NEW YORK - Investors dumped high-flying technology and biotech companies and sent the stock market down for a third straight day Wednesday.
Major indexes drifted lower in early trading, following news that orders for long-lasting U.S. goods sank last month. The selling gathered strength in the afternoon, with companies such as Avago Technologies and Skyworks Solutions losing the most.
The Standard & Poor's 500 index lost 30.45 points, or 1.5 percent, to 2,061.05. The Dow Jones industrial average fell 292.60 points, or 1.6 percent, to 17,718.54, while the Nasdaq composite fell 118.21 points, or 2.4 percent, to 4,876.52.
It was the worst day for stocks since March 10, when speculation over the Federal Reserve's plans to raise interest rates helped knock the S&P 500 down 1.7 percent.
Jack Ablin, chief investment officer at BMO Private Bank, said he thought it's going to be tough for the market to sustain a strong run higher. Major indexes still trade near record highs reached at the start of the month, even though analysts expect earnings to shrink in the first half of the year. That makes the typical stock look pricey.
"We're going to have a difficult time continuing to make new highs if the underlying economy isn't following the direction of the market," he said. "At some point we're going to hit the intersection of reality and expectations."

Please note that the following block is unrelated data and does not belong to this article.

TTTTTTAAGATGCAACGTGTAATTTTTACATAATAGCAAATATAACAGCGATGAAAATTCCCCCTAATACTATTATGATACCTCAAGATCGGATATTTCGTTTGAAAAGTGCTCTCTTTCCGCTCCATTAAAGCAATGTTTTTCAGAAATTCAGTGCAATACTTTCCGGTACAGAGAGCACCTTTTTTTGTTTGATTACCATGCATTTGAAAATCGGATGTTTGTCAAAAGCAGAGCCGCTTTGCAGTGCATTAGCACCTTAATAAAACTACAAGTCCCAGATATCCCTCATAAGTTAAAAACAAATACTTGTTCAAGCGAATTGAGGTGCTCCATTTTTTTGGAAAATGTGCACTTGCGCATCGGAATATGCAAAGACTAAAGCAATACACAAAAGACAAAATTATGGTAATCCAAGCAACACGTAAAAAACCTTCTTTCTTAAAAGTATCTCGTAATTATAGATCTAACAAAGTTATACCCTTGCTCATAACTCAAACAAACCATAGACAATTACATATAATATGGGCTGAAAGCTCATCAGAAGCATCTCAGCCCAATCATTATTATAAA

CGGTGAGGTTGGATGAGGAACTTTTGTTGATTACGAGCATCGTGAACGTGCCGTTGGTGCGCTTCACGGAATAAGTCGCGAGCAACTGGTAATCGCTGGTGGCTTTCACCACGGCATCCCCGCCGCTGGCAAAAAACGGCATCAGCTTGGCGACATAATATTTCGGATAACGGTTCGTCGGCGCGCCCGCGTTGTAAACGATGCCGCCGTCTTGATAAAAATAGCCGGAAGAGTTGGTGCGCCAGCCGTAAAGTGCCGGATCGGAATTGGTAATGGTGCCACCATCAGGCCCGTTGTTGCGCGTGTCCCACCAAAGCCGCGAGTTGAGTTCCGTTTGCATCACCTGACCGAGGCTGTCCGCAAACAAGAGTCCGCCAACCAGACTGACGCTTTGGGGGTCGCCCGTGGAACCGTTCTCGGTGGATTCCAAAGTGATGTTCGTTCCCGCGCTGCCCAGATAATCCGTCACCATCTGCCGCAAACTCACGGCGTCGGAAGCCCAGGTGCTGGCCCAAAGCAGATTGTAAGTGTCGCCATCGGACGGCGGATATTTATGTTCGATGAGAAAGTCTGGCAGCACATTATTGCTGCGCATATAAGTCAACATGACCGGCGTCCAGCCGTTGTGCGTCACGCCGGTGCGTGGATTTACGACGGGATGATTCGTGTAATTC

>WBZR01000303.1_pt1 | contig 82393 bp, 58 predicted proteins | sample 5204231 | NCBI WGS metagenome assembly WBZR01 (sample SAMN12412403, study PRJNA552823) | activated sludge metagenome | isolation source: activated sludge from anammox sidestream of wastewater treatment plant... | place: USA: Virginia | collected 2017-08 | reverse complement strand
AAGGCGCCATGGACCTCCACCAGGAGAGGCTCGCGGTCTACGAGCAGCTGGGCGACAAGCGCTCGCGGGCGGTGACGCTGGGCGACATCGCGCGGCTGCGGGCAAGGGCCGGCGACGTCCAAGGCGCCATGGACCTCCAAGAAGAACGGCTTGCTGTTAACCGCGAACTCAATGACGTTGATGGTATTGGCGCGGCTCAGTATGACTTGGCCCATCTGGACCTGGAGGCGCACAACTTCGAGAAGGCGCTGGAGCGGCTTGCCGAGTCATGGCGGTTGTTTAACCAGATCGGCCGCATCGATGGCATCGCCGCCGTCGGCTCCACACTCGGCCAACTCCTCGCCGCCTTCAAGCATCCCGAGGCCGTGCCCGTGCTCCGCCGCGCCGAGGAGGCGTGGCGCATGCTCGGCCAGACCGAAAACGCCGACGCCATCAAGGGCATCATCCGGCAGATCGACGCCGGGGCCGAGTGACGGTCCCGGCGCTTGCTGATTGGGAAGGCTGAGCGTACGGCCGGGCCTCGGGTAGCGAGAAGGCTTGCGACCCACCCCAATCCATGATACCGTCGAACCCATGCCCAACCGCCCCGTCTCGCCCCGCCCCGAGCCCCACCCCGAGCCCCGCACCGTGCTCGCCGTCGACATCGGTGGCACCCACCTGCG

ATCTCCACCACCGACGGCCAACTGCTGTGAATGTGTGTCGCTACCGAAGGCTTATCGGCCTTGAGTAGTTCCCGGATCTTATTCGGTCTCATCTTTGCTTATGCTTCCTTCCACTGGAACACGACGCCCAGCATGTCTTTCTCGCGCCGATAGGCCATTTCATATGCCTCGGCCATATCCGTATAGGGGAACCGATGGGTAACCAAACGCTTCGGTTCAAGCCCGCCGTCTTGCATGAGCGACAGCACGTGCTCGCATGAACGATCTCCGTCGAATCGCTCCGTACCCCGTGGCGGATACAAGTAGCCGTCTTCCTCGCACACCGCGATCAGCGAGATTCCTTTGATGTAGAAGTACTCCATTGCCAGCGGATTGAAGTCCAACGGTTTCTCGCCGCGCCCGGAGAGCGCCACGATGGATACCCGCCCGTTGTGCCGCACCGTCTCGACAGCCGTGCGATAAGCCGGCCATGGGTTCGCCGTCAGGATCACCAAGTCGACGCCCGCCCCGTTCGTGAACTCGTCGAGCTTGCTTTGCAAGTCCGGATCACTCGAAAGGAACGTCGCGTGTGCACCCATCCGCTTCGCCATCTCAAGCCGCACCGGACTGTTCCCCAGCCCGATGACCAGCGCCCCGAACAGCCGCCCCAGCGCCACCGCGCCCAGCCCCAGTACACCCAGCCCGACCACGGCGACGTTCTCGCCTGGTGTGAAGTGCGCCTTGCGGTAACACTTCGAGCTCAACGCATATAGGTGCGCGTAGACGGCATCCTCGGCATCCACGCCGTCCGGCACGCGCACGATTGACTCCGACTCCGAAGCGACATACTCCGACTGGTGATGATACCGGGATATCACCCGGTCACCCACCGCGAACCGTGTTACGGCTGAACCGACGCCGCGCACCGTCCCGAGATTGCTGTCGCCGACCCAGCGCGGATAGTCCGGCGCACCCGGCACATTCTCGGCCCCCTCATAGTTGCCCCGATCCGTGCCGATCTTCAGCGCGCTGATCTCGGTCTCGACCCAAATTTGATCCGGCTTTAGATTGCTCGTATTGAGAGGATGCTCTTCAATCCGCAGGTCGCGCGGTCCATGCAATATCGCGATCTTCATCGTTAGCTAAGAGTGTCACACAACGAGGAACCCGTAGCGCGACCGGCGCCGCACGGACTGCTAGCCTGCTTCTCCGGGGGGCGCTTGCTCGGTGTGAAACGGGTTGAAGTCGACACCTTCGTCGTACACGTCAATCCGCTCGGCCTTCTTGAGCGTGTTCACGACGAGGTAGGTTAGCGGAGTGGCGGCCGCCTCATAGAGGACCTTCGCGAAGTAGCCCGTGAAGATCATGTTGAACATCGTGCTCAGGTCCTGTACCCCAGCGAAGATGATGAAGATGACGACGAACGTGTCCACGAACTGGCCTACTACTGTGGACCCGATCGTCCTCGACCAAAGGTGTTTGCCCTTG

Before the market opened Wednesday, the Commerce Department reported that orders to U.S. factories for long-lasting manufactured goods fell in February for the third time in four months. Demand for commercial aircraft, cars, and machinery waned.
"You can put this durables report into your Surprise Index as it missed market expectations," said Christopher Rupkey, chief financial economist at MUFG Union Bank, in a note to clients. "But more importantly it is another piece of data that shows the real GDP economy is running 2 percent and not 3 percent."
Major indexes closed with losses across Europe. Germany's DAX dropped 1.2 percent and France's CAC 40 lost 1.3 percent. Britain's FTSE 100 sank 0.4 percent.
U.S. government bond prices fell, pushing the yield on the 10-year Treasury note up to 1.93 percent.
In the commodity markets, gold rose $5.60 to settle at $1,197 an ounce and silver inched up 2 cents to $17 an ounce. Copper slipped a penny to $2.79 a pound.
The price of U.S. crude rose amid concerns of spreading turmoil in the Middle East after Saudi Arabia reportedly began massing troops near its border with strife-torn Yemen.
Benchmark U.S. crude rose $1.70 to close at $49.21 a barrel in New York.
Brent crude, a benchmark for international oils used by many U.S. refineries, rose $1.37 a barrel to close at $56.48 a barrel in London.